"... all he
touched had a mark of distinction."
Though he left Trinidad in 1939 to study medicine, Rudranath Capildeo changed his course of study, focusing on applied mathematics and physics. He was committed to understanding the nature of space and time and this sparked his interest in understanding Einstein’s Theory of Special Relativity. This work led to several new theories, which had practical implications in aerodynamics and space. They included “The Flexure Problem in Elasticity” (Ph.D. thesis) and his study on the “Theory of Rotation and Gravity” named Capildeo’s Theory, which had applications in early outer space expeditions in the 1960s and 1970s.
Between 1947 and 1958, Dr. Capildeo accepted teaching assignments at the University College, London and University of Khartoum, Sudan. He was also appointed First Principal of Trinidad Polytechnic School in 1959. Most of his teaching life was however spent at the University College, London.
Capildeo was a gifted educator and delivered impressive lectures. He was able to use his skills of manipulation to mathematical techniques, equations and expressions to any solve problem. This, combined with his competence as a debater, a logical mind and a clear understanding of the subject matter enabled him to explain complicated mathematical theories to the layman. Not surprisingly, he proceeded to clarify and fortify Einstein's Theory of Special Relativity because he “knew it inside out, upside down and sideways.”
Rudranath Capildeo was born in Chaguanas on 2nd February 1920 to Pundit Capildeo and his wife Sogee at the Lion House. This building made famous by another distinguished descendant, V.S. Naipaul. His father died when he was five and he helped his mother in the family store. He was educated at the Canadian Mission School at Chaguanas and later attended Queen’s Royal College (QRC) due to the determination of his mother who persuaded the principal of Queen’s Royal College (QRC) to admit her son to the school. In those days East Indians rarely entered secondary schools. His mother accompanied him to Woodbrook for the school week, where he studied up to sixteen hours a day at times. On Friday evening they both returned to Chaguanas to work in the family store.
He won the Jerningham Gold Medal for best performance in the Senior Cambridge Examinations in 1937 and an Open National Scholarship to Oxford to study medicine. Due to an illness, however, he switched to mathematics at the University College, London. He pursued an intermediate Bachelor of Science degree in pure mathematics, applied mathematics, physics and chemistry followed by Bachelor of Science Special Degree in Mathematics. He graduated with First Class Honours in 1943 and copped several prizes and awards. He returned to Trinidad where he tutored mathematics at QRC for a brief period, until he returned to London to further his studies in applied mathematics. He gained a Master of Science degree in Mathematics with distinctions in 1945 and a Ph.D. in Mathematical Physics in 1948.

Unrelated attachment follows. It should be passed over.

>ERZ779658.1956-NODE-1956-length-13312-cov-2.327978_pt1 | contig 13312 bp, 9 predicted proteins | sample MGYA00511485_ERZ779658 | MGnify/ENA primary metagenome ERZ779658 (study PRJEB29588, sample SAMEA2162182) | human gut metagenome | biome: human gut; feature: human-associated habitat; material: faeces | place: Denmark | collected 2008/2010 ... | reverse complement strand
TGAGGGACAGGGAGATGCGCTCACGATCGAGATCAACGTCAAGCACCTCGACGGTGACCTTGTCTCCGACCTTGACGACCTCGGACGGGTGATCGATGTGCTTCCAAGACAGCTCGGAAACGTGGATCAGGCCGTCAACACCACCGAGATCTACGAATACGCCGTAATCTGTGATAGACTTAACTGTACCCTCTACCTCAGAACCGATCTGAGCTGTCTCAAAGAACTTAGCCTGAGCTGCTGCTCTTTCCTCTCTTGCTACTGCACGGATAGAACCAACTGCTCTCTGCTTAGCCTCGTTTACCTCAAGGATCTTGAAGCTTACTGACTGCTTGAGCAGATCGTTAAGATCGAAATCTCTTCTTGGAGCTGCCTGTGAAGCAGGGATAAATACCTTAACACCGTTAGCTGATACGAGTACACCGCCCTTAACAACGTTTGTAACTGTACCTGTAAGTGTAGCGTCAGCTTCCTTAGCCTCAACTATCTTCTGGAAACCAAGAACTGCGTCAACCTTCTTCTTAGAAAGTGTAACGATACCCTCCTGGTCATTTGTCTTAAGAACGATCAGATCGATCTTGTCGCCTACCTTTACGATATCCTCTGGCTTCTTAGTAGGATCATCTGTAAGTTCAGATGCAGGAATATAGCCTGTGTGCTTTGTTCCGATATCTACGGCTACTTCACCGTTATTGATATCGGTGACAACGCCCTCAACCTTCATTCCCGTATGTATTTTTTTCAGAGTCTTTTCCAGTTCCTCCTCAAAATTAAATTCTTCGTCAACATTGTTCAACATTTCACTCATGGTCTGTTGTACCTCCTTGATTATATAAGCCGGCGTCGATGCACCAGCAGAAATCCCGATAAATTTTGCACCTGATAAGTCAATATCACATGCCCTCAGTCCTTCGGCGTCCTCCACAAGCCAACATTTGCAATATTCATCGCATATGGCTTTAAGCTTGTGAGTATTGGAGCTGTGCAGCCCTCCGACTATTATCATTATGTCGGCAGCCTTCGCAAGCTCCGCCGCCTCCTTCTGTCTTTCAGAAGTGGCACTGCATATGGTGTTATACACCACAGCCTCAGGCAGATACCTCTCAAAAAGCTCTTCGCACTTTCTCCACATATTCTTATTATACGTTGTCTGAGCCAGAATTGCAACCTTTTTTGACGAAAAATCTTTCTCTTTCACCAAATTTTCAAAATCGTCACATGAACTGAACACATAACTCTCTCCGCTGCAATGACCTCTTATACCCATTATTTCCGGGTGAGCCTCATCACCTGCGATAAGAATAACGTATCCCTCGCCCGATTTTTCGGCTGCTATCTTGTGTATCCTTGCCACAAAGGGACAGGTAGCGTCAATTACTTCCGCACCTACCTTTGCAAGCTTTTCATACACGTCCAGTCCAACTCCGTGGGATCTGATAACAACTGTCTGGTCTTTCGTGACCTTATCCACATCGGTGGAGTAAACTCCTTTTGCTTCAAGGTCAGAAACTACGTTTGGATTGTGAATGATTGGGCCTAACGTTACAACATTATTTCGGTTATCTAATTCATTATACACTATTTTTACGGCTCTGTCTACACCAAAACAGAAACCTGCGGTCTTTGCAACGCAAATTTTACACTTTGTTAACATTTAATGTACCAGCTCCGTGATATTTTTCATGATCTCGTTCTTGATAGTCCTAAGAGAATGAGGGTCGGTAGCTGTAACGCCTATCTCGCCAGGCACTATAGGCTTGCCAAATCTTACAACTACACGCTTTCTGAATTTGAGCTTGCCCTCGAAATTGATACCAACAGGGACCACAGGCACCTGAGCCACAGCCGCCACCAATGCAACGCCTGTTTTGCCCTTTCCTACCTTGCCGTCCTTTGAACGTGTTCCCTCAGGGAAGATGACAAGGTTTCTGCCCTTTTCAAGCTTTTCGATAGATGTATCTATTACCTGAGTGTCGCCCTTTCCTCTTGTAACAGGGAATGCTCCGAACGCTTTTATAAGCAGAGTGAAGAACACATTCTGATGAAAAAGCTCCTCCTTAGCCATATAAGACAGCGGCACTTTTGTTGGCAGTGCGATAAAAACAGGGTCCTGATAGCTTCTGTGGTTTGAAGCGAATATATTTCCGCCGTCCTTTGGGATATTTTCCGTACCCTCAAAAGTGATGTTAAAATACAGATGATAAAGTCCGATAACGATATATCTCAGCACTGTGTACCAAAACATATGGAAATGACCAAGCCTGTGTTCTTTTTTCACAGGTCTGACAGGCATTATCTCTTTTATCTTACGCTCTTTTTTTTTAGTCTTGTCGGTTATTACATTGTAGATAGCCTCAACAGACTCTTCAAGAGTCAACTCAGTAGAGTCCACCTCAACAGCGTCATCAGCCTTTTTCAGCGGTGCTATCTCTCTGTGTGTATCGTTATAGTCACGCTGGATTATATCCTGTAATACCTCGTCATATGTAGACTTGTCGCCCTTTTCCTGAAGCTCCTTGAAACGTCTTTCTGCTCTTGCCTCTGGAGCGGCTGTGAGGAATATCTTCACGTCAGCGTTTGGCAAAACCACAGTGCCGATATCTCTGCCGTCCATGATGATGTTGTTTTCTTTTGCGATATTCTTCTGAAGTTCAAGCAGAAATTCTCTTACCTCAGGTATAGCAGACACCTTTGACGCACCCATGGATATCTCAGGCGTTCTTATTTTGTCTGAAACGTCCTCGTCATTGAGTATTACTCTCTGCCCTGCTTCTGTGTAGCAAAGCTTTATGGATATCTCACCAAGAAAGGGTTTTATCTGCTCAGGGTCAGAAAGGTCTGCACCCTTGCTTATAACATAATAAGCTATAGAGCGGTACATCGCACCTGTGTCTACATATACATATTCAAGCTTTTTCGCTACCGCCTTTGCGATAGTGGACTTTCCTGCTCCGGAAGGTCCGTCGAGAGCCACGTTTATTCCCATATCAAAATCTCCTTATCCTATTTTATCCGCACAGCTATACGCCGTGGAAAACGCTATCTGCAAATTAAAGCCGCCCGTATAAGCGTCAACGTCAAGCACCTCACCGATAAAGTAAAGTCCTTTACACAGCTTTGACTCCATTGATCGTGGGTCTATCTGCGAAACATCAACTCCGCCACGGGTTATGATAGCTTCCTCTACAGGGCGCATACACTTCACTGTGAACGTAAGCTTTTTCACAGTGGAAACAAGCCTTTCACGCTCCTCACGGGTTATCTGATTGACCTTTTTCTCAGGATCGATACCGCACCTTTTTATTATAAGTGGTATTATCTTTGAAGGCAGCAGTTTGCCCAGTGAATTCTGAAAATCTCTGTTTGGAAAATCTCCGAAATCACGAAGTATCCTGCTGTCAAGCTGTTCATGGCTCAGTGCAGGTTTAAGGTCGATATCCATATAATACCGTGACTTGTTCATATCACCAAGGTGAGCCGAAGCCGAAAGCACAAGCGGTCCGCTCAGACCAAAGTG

Not only did Capildeo produce many significant mathematical theories and a book on Vector Algebra and Mechanics in 1967, he also studied law in London in 1956. Two years later he was admitted to practise as a Barrister-at-Law in Trinidad. He founded and led the Democratic Labour Party (DLP) in 1960, and became Leader of the Opposition in the Trinidad & Tobago Parliament (1960-1967). With Dr. Eric Williams as Prime Minister, both men laid the foundation for an independent Trinidad and Tobago.
Dr. Capildeo was a considered an outstanding scholar, but the full potential of his work is not yet fully understood. For his great achievements in science he was awarded the first Trinity Cross National Award in 1969 from the Government of Trinidad and Tobago. He died in England on 12th May 1970 at the relatively young age of 50.
This Icon is also featured in the Video Documentary, Caribbean Icons in Science, Technology and Innovation Volume I and Trinidad and Tobago Icons Volume I:
Dr. Rudranath Capildeo Memorial Service – Some events in his life.
Dr. Rudranath Capildeo Memorial Service
The Caribbean Who, What, Why, 1965 p 261
The Voluntary Exile by J.S. Barker. Trinidad Guardian 13th May 1970 p 9.
He Stood Ten Feet Tall by F.E. Brassington. Sunday Guardian, 17th May 1970 p 4.
Great People of Trinidad and Tobago, 3. People in the World of Science – Rudranath Capildeo: Mathematical Physics. The School Paper March 1986 p 4.
Talk at Port-of-Spain, organised by the Hindi Foundation of Trinidad and Tobago, 22nd September 1991 by Professor E.A. Powers.
Dr. Rudranath Capildeo General Information. Trinidad Guardian, 31st May 1995 p 26.
Dr. Capildeo was one of TT’s Greats by Keith D. Williams. Trinidad Guardian, 26th July 1995 p 5.
Capildeo, R. (1961) The kinematics of inertial frames. Proceedings Cambridge Philosophical Society 57, S. 321-329.
Capildeo, R. (1966) Rotation and the inverse square law. Nature: The international weekly journal of science, 210: 616
Capildeo, R. (1968) Vector algebra and mechanics: theory, problems & solutions. Addison-Wesley Publishing Company. London
Canadian Mission School, Chaguanas (1925-1931)
Queen’s Royal College, Port of Spain (1932-1938)
University College London
- B.Sc. (First Class Honours, Mathematics) 1943
- M.Sc. Mathematics, 1945
- Ph.D. Mathematical Physics,1948
1969 Trinity Cross, Trinidad & Tobago
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